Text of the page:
If you would like to LEARN MORE about file storage and mobile device syncing in a secure, compliant, and safe manner CONTACT KDS SYSTEMS for insight and pricing.

How to choose a mobile smartphone platform for your business

I’m pretty neutral on this, our smartphones have become such a critical part of our daily lives that they have to work for our individual needs. Like a favorite pair of jeans, each is unique and we create odd connections to them. Amongst the devices themselves there is much conjecture, and it’s really just a matter of personal preference. From a company standpoint, it makes sense to standardize and use a common platform. Like anything else it will work better for some than others and we just need to decide what will work best overall. As such, I wouldn’t set expectations of any device being more reliable than another as there isn’t data supporting that.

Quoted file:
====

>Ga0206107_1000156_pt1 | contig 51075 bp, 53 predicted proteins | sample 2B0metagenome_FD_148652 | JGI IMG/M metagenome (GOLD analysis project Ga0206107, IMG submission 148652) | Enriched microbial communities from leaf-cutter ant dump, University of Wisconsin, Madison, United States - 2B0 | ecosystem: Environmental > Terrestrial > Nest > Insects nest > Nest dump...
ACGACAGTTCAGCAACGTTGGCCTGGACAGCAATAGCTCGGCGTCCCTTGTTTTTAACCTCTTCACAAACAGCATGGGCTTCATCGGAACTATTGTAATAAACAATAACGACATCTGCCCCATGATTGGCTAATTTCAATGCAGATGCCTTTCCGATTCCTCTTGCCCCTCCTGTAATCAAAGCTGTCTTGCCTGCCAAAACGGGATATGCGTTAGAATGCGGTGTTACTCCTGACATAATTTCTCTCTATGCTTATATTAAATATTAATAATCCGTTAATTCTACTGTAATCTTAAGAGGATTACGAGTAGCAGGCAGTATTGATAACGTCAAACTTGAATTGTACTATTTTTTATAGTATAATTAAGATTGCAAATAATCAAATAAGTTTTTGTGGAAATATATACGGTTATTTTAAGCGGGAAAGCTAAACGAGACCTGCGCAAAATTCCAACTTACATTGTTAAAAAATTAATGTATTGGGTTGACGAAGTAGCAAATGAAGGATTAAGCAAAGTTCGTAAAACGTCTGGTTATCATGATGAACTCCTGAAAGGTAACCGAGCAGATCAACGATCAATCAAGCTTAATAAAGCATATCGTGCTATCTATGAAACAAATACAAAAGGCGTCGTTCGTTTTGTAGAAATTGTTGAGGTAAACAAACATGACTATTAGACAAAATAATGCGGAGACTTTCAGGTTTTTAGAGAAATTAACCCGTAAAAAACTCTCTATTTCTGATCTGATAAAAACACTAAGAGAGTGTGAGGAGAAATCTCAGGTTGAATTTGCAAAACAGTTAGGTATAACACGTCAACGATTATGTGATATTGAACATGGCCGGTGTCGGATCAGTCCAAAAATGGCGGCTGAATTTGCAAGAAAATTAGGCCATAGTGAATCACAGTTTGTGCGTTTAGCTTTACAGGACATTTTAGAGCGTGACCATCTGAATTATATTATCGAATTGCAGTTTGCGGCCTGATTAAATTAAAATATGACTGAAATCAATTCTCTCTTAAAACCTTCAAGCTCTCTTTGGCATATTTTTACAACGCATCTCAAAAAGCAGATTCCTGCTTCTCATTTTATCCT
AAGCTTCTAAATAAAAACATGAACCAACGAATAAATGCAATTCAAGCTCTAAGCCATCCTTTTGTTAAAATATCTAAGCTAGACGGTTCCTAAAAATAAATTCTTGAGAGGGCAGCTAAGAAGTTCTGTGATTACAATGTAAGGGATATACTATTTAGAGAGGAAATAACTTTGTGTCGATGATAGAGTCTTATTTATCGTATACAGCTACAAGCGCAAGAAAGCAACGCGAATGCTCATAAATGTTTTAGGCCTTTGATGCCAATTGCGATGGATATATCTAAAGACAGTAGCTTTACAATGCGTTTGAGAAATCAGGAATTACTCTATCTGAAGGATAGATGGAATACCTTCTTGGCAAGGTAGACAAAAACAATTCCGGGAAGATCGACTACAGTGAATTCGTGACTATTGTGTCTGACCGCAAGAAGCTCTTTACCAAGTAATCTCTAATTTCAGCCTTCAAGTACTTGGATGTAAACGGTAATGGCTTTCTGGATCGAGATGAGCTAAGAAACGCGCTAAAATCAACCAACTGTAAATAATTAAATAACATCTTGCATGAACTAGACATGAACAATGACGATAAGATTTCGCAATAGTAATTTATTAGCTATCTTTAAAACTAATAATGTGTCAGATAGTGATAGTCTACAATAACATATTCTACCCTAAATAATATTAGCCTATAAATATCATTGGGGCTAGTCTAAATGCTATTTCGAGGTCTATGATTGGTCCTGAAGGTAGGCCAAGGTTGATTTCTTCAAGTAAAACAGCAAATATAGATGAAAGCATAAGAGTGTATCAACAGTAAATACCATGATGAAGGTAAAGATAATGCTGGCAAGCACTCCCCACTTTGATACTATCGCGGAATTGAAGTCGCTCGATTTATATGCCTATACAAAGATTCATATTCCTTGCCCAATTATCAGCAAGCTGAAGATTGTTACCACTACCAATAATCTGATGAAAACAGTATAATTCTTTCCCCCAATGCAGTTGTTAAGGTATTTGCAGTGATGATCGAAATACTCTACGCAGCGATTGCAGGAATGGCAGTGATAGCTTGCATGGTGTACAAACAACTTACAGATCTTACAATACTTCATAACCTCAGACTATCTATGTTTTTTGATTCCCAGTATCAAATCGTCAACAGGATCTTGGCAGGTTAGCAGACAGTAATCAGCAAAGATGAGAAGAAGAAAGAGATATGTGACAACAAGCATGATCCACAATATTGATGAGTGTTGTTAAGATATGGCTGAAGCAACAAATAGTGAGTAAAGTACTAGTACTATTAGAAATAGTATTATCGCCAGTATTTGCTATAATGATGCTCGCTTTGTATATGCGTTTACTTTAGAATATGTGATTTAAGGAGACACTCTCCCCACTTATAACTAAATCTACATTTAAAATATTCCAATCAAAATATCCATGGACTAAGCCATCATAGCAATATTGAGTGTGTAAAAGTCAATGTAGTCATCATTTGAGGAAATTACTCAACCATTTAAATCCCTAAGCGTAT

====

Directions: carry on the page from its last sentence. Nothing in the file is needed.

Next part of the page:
Having mobility apps that are compatible with the corporate mobile platform is key. What is the factory software that you’ve been looking at? We can research the apps and development roadmap. Properly selected and implemented core infrastructure will support all mobile platforms equally. ActiveSync works with iPhone, Android, and Windows for email, calendar & contacts. Windows has released a free Remote Desktop App that will connect to IVDesk for the full Windows desktop. Surprisingly, Microsoft has not released that App for their own Windows mobile platform, citing that the need and usability of a Windows desktop on a phone is not that great. There are 3rd party Remote Desktop apps for Windows mobile, and Microsoft does publish an App for RT – the Surface Tablet operating system that works very well with IVDesk’s remote gateway.

For the ‘enabled road warrior’ mentality, I’ve seen good results from the Galaxy Note 3. It’s huge, 5.7” and comes with a stylus. It has a steel frame construction with a leatherish back.